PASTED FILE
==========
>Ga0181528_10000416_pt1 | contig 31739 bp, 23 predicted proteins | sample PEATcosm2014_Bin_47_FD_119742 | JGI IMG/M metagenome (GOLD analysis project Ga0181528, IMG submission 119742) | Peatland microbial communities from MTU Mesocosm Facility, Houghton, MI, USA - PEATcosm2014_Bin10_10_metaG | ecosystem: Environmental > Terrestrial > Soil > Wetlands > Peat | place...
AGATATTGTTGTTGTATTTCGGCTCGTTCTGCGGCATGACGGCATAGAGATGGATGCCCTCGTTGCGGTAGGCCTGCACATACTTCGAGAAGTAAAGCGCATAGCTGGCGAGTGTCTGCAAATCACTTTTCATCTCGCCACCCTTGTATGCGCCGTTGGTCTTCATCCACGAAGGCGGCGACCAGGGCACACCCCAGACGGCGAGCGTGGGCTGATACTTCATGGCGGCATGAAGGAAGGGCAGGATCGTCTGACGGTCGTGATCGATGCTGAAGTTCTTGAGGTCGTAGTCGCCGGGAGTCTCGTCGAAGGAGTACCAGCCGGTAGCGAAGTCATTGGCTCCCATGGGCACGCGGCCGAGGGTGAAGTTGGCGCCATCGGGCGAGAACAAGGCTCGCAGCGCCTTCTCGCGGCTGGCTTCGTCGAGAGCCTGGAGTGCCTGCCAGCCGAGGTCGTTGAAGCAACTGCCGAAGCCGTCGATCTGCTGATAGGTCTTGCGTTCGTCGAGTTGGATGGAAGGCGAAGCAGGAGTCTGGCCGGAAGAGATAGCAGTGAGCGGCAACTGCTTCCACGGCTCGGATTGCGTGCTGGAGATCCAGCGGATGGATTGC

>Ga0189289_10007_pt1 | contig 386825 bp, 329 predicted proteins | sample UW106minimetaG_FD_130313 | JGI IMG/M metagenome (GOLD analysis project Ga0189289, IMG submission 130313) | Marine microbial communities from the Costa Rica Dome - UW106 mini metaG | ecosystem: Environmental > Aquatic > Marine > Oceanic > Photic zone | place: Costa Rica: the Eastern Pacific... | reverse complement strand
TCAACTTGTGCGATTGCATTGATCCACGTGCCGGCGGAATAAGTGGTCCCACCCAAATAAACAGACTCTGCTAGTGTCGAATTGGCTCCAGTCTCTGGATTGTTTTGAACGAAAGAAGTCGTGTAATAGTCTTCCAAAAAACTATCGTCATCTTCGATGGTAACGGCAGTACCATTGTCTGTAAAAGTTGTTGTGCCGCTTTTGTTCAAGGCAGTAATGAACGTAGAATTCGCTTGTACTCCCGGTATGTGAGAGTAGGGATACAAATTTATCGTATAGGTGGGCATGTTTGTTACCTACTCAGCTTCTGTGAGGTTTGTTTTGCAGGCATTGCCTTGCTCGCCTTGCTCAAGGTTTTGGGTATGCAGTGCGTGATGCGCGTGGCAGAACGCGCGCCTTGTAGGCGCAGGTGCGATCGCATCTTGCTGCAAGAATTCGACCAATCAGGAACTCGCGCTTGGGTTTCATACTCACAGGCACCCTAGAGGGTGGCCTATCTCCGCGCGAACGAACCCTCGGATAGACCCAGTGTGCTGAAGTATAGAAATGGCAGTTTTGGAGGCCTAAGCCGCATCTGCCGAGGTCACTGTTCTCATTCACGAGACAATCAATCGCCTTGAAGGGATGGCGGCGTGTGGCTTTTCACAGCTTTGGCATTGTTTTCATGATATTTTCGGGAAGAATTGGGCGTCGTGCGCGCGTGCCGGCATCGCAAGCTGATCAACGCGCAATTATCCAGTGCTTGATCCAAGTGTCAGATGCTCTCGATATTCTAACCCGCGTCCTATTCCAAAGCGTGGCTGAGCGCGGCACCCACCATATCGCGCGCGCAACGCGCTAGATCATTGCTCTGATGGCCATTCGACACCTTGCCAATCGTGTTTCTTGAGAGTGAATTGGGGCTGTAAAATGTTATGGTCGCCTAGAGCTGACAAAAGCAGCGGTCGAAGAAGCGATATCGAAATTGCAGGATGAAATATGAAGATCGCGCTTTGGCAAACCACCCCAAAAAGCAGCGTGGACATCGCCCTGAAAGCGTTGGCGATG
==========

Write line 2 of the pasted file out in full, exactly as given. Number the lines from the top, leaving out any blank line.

AGATATTGTTGTTGTATTTCGGCTCGTTCTGCGGCATGACGGCATAGAGATGGATGCCCTCGTTGCGGTAGGCCTGCACATACTTCGAGAAGTAAAGCGCATAGCTGGCGAGTGTCTGCAAATCACTTTTCATCTCGCCACCCTTGTATGCGCCGTTGGTCTTCATCCACGAAGGCGGCGACCAGGGCACACCCCAGACGGCGAGCGTGGGCTGATACTTCATGGCGGCATGAAGGAAGGGCAGGATCGTCTGACGGTCGTGATCGATGCTGAAGTTCTTGAGGTCGTAGTCGCCGGGAGTCTCGTCGAAGGAGTACCAGCCGGTAGCGAAGTCATTGGCTCCCATGGGCACGCGGCCGAGGGTGAAGTTGGCGCCATCGGGCGAGAACAAGGCTCGCAGCGCCTTCTCGCGGCTGGCTTCGTCGAGAGCCTGGAGTGCCTGCCAGCCGAGGTCGTTGAAGCAACTGCCGAAGCCGTCGATCTGCTGATAGGTCTTGCGTTCGTCGAGTTGGATGGAAGGCGAAGCAGGAGTCTGGCCGGAAGAGATAGCAGTGAGCGGCAACTGCTTCCACGGCTCGGATTGCGTGCTGGAGATCCAGCGGATGGATTGC